Dayle Hindman, star of Court TV's “Body of Evidence,” was accompanied by a film crew to cover the investigation into the death of Evelyn Howard, 72, of Eden Park, whose body was found several weeks after she was reported missing, which was the Sunday before Thanksgiving in 1997.
Hindman arrived in Portsmouth Monday, where she met with law enforcement officers involved in the original investigation, including former Scioto County Sheriff's deputy Hughie L. Blair, now a security officer with Portsmouth Metropolitan Housing Authority.
“That was the first year we came in (the administration of Sheriff Marty Donini) and I was chief deputy, and our detectives were just so swamped. I kept in close contact with the family,” Blair said. “Then over the years, everything started coming to me, and I kind of took over the case.”
The crew shot footage at several locations, including Howard's home, the site on Richard Road north of Minford, where a hunter discovered a bloody mattress, and a spot just over the edge of Glade Road, where the body eventually was located some three weeks after Howard had been reported missing.
Hindman is well-known for using the science of profiling to aid in the investigations of homicides, especially cold cases.
After Hindman filmed two final scenes on Wednesday morning, she left Portsmouth, and her crew stayed behind to re-enact with law enforcement the steps taken to follow up tips and discoveries that eventually led to the conviction of Daniel Payton in her death in 2005.
Several current members of the Scioto County Sheriff's Office worked to recreate the scene in the area, just off White Gravel Road, also in Minford, Wednesday afternoon.
Producers and deputies braved a steady rain as they repeatedly shot the scene, cordoned off by yellow “crime scene” tape.
During a break in the shooting, Blair talked about the investigation.
“We first flew helicopters over the area and sent teletypes out, and we treated it like a missing persons case,” he said. “We did find evidence at the house with some blood and had it processed, and then we found out it was her blood about the time we found the body.”
Blair said the hunter found the blood-stained mattress, bringing investigators to search the area on a rainy weekend.
“It was like a late afternoon on a Saturday, and it got cold and dark, and the dog (K-9 unit) couldn't pick up anything, so then we quit and came back out Sunday, and then did a search,” he said. “I went up that way (pointing toward a curve on Glade Road) and happened to look over the bank, and that's when I saw something wrapped up, and it was a body. I slid down the hill and then I saw a foot.”
It took six years and the arrest of Payton on an unrelated charge before the crime was solved.
Payton had been arrested in a rape case, and Blair said officers became suspicious of him when they realized he was a neighbor of Howard.
“He had committed a murder in Fayette County between those times (the murder of Howard and his arrest),” Blair said.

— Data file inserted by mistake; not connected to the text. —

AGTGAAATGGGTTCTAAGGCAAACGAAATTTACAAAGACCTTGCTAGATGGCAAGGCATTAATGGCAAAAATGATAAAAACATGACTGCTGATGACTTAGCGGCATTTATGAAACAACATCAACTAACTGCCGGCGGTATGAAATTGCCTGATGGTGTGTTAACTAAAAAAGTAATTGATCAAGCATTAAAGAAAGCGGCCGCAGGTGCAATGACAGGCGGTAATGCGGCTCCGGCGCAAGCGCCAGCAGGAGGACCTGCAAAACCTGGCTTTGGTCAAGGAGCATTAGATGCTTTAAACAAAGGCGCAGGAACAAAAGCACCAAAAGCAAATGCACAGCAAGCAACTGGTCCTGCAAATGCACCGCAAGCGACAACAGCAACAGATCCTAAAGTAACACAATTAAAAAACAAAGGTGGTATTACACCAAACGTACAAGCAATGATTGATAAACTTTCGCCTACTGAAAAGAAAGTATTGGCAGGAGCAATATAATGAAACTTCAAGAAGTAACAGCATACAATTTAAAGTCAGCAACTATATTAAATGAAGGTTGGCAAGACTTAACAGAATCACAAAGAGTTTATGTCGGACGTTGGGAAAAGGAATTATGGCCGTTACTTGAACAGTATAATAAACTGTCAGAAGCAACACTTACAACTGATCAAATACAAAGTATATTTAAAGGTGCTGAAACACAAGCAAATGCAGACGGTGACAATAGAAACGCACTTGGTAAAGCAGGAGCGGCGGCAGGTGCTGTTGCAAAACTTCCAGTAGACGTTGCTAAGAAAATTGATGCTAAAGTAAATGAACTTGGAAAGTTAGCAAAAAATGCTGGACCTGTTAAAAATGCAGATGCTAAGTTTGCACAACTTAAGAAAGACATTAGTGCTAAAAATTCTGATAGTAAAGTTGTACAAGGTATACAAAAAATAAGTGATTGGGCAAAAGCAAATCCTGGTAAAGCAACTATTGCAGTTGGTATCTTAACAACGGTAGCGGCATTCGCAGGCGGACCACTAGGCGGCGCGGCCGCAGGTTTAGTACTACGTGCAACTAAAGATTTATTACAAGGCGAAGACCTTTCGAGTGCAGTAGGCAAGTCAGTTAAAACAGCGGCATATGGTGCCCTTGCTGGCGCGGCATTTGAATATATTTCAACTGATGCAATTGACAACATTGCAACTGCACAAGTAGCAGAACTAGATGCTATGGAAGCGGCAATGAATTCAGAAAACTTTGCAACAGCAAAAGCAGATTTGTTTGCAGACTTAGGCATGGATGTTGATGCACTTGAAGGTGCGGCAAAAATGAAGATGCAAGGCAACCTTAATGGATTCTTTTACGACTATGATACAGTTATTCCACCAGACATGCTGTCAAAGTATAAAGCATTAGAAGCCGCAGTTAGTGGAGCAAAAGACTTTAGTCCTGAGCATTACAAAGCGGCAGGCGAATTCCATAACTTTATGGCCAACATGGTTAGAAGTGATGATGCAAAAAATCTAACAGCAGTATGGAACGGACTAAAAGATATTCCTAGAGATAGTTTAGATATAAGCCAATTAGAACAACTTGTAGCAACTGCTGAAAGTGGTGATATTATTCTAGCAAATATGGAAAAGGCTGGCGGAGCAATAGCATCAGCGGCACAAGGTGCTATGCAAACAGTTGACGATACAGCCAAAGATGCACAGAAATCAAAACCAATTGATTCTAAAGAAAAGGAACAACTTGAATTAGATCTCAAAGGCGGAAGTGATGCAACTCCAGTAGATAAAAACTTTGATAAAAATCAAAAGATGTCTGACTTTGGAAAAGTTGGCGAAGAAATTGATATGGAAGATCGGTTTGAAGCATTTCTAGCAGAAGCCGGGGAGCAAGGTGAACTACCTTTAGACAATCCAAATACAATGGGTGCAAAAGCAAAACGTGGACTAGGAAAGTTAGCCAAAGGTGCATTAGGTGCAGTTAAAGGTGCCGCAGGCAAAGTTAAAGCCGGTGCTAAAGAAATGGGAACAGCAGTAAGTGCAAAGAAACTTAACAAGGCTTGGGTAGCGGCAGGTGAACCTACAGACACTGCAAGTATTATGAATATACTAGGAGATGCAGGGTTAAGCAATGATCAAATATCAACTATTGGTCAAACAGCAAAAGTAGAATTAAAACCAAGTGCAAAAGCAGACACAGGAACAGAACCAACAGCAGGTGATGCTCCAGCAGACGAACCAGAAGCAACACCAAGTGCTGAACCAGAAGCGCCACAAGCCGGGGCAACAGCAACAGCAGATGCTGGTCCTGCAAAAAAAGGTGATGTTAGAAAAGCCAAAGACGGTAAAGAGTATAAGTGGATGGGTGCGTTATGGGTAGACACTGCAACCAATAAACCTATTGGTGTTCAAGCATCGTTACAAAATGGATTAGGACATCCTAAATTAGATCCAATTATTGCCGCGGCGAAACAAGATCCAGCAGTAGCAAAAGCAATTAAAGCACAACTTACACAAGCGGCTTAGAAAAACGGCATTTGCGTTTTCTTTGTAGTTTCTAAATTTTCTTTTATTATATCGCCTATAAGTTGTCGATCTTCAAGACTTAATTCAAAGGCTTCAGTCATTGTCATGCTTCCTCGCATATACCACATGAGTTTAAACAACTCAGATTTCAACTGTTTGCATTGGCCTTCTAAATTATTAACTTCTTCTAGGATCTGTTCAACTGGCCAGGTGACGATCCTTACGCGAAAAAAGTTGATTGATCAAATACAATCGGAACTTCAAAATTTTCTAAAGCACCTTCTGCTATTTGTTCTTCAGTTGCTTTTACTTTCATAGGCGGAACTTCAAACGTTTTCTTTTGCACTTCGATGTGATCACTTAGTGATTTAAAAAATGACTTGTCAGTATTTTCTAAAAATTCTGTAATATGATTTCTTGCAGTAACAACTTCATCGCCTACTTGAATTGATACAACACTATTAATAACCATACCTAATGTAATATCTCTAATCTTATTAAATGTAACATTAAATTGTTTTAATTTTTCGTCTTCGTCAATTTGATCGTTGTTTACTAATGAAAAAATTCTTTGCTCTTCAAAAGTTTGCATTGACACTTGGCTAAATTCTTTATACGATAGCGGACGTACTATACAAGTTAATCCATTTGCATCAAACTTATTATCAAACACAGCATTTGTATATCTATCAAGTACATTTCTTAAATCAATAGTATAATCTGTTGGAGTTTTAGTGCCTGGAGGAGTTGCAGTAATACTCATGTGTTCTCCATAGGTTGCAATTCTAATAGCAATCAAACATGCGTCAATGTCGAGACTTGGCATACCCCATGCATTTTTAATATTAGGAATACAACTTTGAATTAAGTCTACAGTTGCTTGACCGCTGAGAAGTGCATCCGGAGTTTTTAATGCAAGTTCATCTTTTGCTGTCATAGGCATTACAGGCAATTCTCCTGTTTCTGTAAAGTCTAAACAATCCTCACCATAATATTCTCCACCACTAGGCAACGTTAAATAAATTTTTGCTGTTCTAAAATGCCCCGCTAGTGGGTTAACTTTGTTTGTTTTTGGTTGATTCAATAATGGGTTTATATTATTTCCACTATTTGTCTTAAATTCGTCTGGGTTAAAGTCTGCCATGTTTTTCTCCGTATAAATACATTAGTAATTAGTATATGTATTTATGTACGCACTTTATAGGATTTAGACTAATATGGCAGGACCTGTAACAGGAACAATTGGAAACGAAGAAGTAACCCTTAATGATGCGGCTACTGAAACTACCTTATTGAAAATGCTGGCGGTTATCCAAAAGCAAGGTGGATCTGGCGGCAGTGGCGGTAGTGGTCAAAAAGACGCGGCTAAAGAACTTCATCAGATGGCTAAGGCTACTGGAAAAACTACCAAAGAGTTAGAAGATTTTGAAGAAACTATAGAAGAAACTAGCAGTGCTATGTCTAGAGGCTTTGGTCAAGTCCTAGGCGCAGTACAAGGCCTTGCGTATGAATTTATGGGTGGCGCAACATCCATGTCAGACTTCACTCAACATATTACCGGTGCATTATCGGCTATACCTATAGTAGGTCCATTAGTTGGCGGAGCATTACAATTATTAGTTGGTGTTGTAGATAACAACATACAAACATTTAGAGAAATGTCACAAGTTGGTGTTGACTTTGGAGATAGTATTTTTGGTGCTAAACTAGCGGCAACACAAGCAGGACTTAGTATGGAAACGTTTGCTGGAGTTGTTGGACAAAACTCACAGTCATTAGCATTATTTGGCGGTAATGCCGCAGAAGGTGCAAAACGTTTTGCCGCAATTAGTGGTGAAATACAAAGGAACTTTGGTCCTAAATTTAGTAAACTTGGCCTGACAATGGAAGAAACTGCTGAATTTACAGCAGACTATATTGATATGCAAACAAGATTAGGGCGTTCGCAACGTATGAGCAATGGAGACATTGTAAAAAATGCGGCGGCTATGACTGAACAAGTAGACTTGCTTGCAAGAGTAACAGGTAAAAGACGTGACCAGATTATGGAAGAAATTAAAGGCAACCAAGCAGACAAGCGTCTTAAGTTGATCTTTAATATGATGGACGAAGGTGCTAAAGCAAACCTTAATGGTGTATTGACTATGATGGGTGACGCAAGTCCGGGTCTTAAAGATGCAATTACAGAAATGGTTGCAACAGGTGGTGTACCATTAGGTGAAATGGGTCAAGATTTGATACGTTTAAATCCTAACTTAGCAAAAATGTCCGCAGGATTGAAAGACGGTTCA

He said the cause of death was found during an examination of the body.
“We sent the body to Cincinnati for an autopsy, and then they gave us the report that she had been beaten, strangled and sexually assaulted,” Blair said. “They did obtain DNA from her and we just started bringing in people to interview.”
He credits the help he received from Scioto County Sheriff Marty Donini in matching DNA.
“He (Donini) was real supportive, he didn't make any qualms about the money or anything else needed in the investigation,” Blair said. “At that time, we didn't have a lab that did DNA, and we had to pay like $1,200 every time we had a DNA done, and we probably spent ten- to twenty-thousand dollars on DNA trying to find a suspect.”
The DNA match finally came during the interrogation of Payton, who now is in the Ohio prison system.
Local law enforcement officials and other citizens were pressed into service to portray other people involved in the case for the purpose of shooting the re-enactment of the scenes where the mattress and the body were found.
One of the stars featured was the Portsmouth Police K-9 unit, handled by officer Lee Bower, portraying the dog from the sheriff's office in 2003.
Capt. David Hall, of the Scioto County Sheriff's Office, repeatedly drove his vehicle over a clearing to the yellow tape as cameras rolled. Sheriff's detective Denver Triggs also played a prominent roll in the re-enactment. Blair said it was Hall who originally passed the case to him.
Scioto County Prosecutor Mark Kuhn said Payton entered a guilty plea to the murder in October 2005, and was sentenced to 20 years to life, as well as nine years for the rape charge to run consecutively with a previous rape charge.
“He will come up for parole in 2092,” Kuhn said.
Blair said he had been contacted by an independent production company that produced programming for Court TV in April. He said the company had seen a Portsmouth Daily Times story about the crime and contacted him about a missing persons show on the story, but abandoned the idea when they found out authorities had solved the case as a murder.
Blair said the company forwarded the story on to another production unit from “Body of Evidence,” and they followed up, leading to this week's work.
He said the production crew will remain in the area until Friday, and the airing of the episode should take place in February unless the episode is bumped by a major event, delaying the airing to a later time.
FRANK LEWIS can be reached at (740) 353-3101, ext. 232.